6.6-Magnitude Earthquake Hits Near Alaskan Island

October 8, 2017 Updated: October 9, 2017

A 6.6-magnitude earthquake hit near an island in Alaska on Sunday evening, according to U.S. officials.

The U.S. Geological Survey said that the quake hit 37 miles (60 km) from Buldir Island with a depth of 69 miles (111 km).

The quake essentially struck in the north of the North Pacific Ocean.

The Pacific Tsunami Warning Center said that no tsunami warning was issued after the quake.

The quake also hit about 757 miles from west of Petropavlovsk-Kamchatsky, Russia, a city of some 187,000.


Earlier on Sunday, a significant earthquake with a magnitude of 6.1 on the Richter scale hit the Pacific Ocean near the archipelago of Tonga, about 2,000 miles east of Australia.

The U.S. Geological Survey says that the quake struck at 10 a.m. ET on Sunday and had a depth of 6.2 miles. The USGS revised the strength of the quake from 6.4 down to 6.1

There was no tsunami warning in effect, according to the Pacific Tsunami Warning Center.


The quake struck about 105 miles west of Neiafu, Tonga.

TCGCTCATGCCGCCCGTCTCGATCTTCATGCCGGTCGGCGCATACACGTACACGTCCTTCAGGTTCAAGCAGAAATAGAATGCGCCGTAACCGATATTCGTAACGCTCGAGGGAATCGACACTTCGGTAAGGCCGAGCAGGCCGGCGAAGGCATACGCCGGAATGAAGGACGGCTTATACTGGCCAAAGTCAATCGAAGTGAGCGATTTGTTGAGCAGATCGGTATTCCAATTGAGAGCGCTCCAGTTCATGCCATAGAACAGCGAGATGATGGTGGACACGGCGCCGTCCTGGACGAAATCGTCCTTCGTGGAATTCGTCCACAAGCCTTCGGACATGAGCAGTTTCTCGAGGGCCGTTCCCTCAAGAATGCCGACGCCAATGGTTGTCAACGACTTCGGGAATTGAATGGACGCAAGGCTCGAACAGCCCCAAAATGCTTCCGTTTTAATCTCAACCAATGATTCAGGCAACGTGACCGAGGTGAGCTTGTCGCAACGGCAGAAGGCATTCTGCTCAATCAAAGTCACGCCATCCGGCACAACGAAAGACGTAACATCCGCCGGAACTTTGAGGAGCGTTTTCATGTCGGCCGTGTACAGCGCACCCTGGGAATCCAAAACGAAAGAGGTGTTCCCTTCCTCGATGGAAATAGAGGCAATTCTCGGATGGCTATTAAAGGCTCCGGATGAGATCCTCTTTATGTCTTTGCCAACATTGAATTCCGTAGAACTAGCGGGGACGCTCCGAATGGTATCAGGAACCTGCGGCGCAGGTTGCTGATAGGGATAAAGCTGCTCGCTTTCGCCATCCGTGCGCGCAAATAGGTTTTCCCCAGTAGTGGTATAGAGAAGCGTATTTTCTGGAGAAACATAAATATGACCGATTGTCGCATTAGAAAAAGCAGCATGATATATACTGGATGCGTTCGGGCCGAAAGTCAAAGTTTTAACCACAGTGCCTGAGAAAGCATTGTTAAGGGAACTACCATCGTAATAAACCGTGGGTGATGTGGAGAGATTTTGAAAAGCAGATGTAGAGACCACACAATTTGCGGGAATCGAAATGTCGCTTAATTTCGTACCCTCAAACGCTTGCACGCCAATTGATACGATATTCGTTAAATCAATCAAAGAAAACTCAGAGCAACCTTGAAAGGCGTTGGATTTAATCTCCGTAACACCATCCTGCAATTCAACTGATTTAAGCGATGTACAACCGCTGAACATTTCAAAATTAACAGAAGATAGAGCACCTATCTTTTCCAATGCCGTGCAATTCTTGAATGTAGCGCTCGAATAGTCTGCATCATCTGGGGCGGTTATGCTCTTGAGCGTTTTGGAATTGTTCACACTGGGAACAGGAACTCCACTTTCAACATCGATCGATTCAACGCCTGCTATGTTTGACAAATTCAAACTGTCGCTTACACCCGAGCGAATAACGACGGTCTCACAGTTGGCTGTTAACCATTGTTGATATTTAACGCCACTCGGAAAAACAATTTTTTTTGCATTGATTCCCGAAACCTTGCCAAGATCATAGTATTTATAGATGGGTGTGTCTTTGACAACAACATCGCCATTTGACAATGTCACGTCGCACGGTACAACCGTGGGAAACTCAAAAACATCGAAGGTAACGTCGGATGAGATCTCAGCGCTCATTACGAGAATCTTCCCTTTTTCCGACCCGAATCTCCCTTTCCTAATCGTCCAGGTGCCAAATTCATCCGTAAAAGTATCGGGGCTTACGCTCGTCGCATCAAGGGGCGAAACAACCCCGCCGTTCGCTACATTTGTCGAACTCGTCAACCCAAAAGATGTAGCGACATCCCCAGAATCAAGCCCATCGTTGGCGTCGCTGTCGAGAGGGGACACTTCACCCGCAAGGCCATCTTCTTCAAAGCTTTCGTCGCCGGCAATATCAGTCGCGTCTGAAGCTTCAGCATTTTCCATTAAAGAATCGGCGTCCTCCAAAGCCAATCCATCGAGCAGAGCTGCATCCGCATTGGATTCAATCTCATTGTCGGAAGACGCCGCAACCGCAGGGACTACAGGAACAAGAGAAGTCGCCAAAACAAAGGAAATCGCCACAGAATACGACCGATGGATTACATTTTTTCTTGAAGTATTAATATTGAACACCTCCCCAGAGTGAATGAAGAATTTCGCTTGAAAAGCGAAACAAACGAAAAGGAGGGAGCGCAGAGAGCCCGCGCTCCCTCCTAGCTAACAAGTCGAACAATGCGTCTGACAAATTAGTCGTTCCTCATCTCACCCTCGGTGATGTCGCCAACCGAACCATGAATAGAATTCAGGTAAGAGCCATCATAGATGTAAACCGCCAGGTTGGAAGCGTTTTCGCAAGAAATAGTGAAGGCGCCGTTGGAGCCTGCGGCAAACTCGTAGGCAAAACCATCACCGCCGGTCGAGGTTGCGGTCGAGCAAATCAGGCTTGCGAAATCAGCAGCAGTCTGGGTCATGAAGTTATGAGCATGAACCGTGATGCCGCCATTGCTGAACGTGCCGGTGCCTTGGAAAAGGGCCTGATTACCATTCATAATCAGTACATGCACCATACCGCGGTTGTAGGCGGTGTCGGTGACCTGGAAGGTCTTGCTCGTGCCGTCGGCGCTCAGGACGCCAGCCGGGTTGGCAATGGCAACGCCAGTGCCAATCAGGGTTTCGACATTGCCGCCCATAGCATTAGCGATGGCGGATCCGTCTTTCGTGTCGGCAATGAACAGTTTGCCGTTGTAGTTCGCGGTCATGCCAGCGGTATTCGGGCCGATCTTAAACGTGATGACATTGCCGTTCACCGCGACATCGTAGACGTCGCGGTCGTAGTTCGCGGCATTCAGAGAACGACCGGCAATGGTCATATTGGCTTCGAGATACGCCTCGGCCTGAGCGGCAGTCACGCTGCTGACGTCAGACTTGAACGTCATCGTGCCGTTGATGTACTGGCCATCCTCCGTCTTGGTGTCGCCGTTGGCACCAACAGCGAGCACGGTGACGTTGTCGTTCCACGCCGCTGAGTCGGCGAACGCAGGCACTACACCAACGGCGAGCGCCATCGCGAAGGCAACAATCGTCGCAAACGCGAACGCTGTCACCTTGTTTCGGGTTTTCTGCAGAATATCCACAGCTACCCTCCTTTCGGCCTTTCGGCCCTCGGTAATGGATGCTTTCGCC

On Saturday, a 2.9-magnitude quake struck near San Juan Bautista, California. No damage or injuries were reported.

It comes after several major earthquakes struck along the Pacific “Ring of Fire” in the past month or so.

The Ring of Fire (U.S. Geological Survey)
The Ring of Fire, home to more than 450 active and dormant volcanoes. (U.S. Geological Survey)
The Ring of Fire, home to around 75 percent of the world’s active volcanoes. (U.S. Geological Survey)

Last Friday, a magnitude-5.7 earthquake hit off the coast of Northern California. Several large earthquakes hit Papua New Guinea, Indonesia, Vanuatu, Japan, and New Zealand last week.

A 7.1-magnitude earthquake struck Mexico City on Sept. 19, killing at least 369 people and causing billions of dollars worth of damage, ABC News reported.

The “Ring of Fire” is located within the basin of the Pacific Ocean, lined with around 75 percent of the world’s total active volcanoes.

About 90 percent of the world’s earthquakes strike along the “Ring of Fire,” according to the USGS.